7th October 2022 – (Hong Kong) Geopolitical tensions and US-China trade conflicts have sparked concerns within the market about the impact on companies in China and the United States, according to “Impact of the U.S.–China Trade War on the Operating Performance of U.S. Firms: The Role of Outsourcing and Supply Base Complexity,” a joint academic report by The Hong Kong Polytechnic University, Monash University and University of California, Los Angeles. The report stated that US firm with Chinese procurements were negatively affected by the US-China trade war with adverse effects including higher inventory (days of supply) and lower profitability (Return On Assets) when considering American firms with direct suppliers in China that has consequently negatively affected the competitiveness of American firms.

The research study considered US firms’ operational performance data before and after the implementation of the new tariffs. From 2019 to 2021, the US trade deficit with other countries increased even as the deficit with China was reduced, according to the research. Essentially, rather than moving production back to the United States, American,  firms shifted production to countries with lower labor costs such as Vietnam and Mexico. Dr. Di Fan, Assistant Professor, School of Fashion and Textiles at The Hong Kong Polytechnic University, who leads this study says, “It suggests that applying tariffs to a single country hardly stimulate the reshoring of domestic manufacturing sectors in the global supply chain era. Since the supply chain of influential multinational companies relies significantly on global trade, since trade barriers would severely impact these firms’ operations and, eventually, the domestic economy and boost the inflation.”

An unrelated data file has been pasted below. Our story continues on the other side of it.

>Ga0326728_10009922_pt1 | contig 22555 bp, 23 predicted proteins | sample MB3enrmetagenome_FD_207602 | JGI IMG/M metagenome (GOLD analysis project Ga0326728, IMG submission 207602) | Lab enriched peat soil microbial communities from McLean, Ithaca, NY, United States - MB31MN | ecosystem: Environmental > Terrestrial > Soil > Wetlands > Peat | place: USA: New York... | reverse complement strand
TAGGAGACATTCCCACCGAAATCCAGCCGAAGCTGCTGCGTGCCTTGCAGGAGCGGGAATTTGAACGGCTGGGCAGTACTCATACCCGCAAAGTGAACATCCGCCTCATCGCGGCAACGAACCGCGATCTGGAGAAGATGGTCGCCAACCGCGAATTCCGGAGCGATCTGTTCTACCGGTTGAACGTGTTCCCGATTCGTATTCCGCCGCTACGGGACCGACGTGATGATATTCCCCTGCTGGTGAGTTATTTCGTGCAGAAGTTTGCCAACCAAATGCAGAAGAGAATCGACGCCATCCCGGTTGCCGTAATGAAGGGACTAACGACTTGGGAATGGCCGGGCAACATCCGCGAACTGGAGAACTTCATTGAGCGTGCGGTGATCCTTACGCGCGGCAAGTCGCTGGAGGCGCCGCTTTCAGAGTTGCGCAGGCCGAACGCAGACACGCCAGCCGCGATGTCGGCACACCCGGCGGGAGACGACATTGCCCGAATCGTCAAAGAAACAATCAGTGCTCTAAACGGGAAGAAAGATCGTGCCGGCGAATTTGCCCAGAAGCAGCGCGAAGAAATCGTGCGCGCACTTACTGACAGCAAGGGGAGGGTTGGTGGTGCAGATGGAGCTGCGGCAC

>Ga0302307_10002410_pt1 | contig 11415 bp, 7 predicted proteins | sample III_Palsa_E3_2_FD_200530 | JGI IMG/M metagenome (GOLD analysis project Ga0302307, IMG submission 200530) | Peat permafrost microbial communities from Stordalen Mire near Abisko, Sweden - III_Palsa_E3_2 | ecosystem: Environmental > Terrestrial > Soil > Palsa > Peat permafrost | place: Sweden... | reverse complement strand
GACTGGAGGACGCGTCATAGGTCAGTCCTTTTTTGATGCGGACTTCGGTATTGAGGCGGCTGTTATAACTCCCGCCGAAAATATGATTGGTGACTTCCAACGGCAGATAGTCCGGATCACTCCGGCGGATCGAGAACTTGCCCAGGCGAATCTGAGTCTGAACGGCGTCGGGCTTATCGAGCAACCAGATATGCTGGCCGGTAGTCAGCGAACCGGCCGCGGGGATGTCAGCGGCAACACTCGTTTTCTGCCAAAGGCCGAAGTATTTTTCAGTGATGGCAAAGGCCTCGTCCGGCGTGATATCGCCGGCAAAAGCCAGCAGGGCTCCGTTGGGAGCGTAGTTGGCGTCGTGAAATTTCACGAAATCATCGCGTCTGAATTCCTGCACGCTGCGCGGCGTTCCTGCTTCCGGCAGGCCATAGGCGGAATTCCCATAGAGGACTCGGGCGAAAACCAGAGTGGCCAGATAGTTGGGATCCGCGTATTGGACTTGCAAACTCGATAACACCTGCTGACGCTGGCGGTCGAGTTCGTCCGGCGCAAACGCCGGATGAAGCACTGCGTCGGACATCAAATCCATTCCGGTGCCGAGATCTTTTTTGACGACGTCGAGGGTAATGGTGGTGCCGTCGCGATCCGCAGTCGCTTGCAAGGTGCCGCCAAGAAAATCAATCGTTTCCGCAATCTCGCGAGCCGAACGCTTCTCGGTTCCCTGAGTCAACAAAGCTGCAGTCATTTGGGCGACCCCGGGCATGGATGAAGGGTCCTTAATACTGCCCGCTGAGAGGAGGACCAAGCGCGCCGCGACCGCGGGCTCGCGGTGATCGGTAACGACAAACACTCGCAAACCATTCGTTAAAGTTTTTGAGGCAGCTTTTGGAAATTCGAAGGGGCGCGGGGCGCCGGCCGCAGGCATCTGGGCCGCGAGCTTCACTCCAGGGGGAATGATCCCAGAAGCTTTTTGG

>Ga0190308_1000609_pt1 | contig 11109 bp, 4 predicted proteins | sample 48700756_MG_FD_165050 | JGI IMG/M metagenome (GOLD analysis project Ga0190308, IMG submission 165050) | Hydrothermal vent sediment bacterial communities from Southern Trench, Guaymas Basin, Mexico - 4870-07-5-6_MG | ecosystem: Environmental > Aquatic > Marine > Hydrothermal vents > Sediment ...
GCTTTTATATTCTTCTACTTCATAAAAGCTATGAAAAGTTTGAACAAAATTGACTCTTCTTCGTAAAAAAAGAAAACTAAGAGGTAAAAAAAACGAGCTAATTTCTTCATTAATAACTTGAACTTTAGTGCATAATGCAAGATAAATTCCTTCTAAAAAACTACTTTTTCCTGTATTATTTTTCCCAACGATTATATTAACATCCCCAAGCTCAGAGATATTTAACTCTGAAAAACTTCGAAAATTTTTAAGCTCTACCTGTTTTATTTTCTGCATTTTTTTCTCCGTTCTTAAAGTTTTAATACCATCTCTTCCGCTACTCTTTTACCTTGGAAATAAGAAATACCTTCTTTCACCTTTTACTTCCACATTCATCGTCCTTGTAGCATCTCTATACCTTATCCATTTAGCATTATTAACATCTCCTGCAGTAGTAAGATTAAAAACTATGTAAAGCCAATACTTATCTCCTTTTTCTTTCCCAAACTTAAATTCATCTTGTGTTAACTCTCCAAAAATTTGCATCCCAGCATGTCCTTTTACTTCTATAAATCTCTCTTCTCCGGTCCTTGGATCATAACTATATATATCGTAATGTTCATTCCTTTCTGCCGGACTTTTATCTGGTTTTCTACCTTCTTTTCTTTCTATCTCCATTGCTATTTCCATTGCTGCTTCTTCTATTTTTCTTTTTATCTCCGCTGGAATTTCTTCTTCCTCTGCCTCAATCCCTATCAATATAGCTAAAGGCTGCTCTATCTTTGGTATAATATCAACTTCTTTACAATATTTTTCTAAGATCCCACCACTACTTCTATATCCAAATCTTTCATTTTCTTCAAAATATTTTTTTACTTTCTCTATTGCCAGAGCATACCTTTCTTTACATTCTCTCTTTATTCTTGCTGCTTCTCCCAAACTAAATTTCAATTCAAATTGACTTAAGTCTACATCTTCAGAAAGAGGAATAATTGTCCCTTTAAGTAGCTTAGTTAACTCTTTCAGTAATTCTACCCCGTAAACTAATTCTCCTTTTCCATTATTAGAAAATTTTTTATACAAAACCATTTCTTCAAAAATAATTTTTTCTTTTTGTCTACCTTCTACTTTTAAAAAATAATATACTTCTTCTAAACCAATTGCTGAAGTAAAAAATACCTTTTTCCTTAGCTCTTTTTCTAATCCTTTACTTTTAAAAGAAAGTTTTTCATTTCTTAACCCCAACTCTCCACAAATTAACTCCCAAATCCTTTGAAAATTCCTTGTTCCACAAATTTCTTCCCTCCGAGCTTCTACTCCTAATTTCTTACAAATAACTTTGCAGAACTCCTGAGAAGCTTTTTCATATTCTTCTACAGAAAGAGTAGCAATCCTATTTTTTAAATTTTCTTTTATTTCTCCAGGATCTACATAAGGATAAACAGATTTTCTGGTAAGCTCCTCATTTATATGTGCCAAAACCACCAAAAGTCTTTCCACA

A report from Moody’s revealed that US importers absorbed 90% of the additional costs resulting from the tariff levies. The argument is echoed by a survey of over 200,000 firms wherein 40% of U.S. firms reported that the trade war increased their operating costs. Yi Zhou, Lecturer, Monash University who participates in this research and says, “The findings of this research align with the survey, if the treatment firms held more inventory, they would bear additional inventory holding, goods-in-transit and transportation costs which negatively affected their overall cost efficiency. ”

In conclusion, protectionism had lost its power to protect the domestic economy. The research also considered Tesla (NASTAQ: TSLA) as an example. The company filed lawsuits against the U.S. government over its tax imposed on Chinese products demonstrating that applying tariffs to a single country cannot stimulate the reshoring of domestic manufacturing sectors. Instead, it undermined the operations and profits of these firms. The research suggested that the US government may find it more effective to focus on facilitating firms’ relocation rather than imposing tariffs.

It was suggested that “outsourcing” and “diversifying the supply base” will help mitigate the risks that come with geopolitical tensions and trade wars. However, these initiatives required extra effort, according to the research. Companies would need to manage their materials and coordinate among suppliers; suppliers might also take advantage of a buyer’s urgent need and increase product prices aggressively. Dr. Di Fan says, “the increasing transaction costs offset the advantages that come with improved flexibility. Therefore, firms with greater outsourcing and supply base complexity were likely to suffer more with an increase in days of supply and lower profitability.”

The research is published in Journal of Operating Management. The other collaborators include Professor Andy C.L. Yeung and Dr Chris Lo from The Hong Kong Polytechnic University and Professor Christopher S. Tang from University of California, Los Angeles.